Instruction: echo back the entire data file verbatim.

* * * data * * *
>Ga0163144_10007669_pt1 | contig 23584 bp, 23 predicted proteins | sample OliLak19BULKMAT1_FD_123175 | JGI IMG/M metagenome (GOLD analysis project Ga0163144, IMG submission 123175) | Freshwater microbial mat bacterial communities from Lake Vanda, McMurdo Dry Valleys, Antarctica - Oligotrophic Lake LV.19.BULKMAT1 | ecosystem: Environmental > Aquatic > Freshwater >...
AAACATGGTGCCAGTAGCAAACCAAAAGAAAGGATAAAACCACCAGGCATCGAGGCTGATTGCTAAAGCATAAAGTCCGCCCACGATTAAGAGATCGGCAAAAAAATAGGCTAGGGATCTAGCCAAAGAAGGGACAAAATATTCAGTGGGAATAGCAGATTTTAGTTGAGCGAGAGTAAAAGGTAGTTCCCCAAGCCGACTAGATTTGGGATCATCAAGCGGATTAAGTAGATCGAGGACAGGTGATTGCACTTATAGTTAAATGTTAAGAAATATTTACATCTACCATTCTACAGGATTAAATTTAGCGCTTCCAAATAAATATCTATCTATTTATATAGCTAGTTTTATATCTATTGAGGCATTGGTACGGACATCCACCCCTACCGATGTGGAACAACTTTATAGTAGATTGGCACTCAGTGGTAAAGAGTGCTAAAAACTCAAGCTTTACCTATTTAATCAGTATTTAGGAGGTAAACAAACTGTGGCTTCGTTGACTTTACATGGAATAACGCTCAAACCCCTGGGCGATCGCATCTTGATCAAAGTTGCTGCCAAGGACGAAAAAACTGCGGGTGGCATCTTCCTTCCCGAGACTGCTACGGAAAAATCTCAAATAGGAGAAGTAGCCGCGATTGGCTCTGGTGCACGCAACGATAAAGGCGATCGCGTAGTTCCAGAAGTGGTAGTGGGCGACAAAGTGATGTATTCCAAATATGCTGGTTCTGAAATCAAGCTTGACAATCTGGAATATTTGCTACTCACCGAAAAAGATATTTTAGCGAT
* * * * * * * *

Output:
>Ga0163144_10007669_pt1 | contig 23584 bp, 23 predicted proteins | sample OliLak19BULKMAT1_FD_123175 | JGI IMG/M metagenome (GOLD analysis project Ga0163144, IMG submission 123175) | Freshwater microbial mat bacterial communities from Lake Vanda, McMurdo Dry Valleys, Antarctica - Oligotrophic Lake LV.19.BULKMAT1 | ecosystem: Environmental > Aquatic > Freshwater >...
AAACATGGTGCCAGTAGCAAACCAAAAGAAAGGATAAAACCACCAGGCATCGAGGCTGATTGCTAAAGCATAAAGTCCGCCCACGATTAAGAGATCGGCAAAAAAATAGGCTAGGGATCTAGCCAAAGAAGGGACAAAATATTCAGTGGGAATAGCAGATTTTAGTTGAGCGAGAGTAAAAGGTAGTTCCCCAAGCCGACTAGATTTGGGATCATCAAGCGGATTAAGTAGATCGAGGACAGGTGATTGCACTTATAGTTAAATGTTAAGAAATATTTACATCTACCATTCTACAGGATTAAATTTAGCGCTTCCAAATAAATATCTATCTATTTATATAGCTAGTTTTATATCTATTGAGGCATTGGTACGGACATCCACCCCTACCGATGTGGAACAACTTTATAGTAGATTGGCACTCAGTGGTAAAGAGTGCTAAAAACTCAAGCTTTACCTATTTAATCAGTATTTAGGAGGTAAACAAACTGTGGCTTCGTTGACTTTACATGGAATAACGCTCAAACCCCTGGGCGATCGCATCTTGATCAAAGTTGCTGCCAAGGACGAAAAAACTGCGGGTGGCATCTTCCTTCCCGAGACTGCTACGGAAAAATCTCAAATAGGAGAAGTAGCCGCGATTGGCTCTGGTGCACGCAACGATAAAGGCGATCGCGTAGTTCCAGAAGTGGTAGTGGGCGACAAAGTGATGTATTCCAAATATGCTGGTTCTGAAATCAAGCTTGACAATCTGGAATATTTGCTACTCACCGAAAAAGATATTTTAGCGAT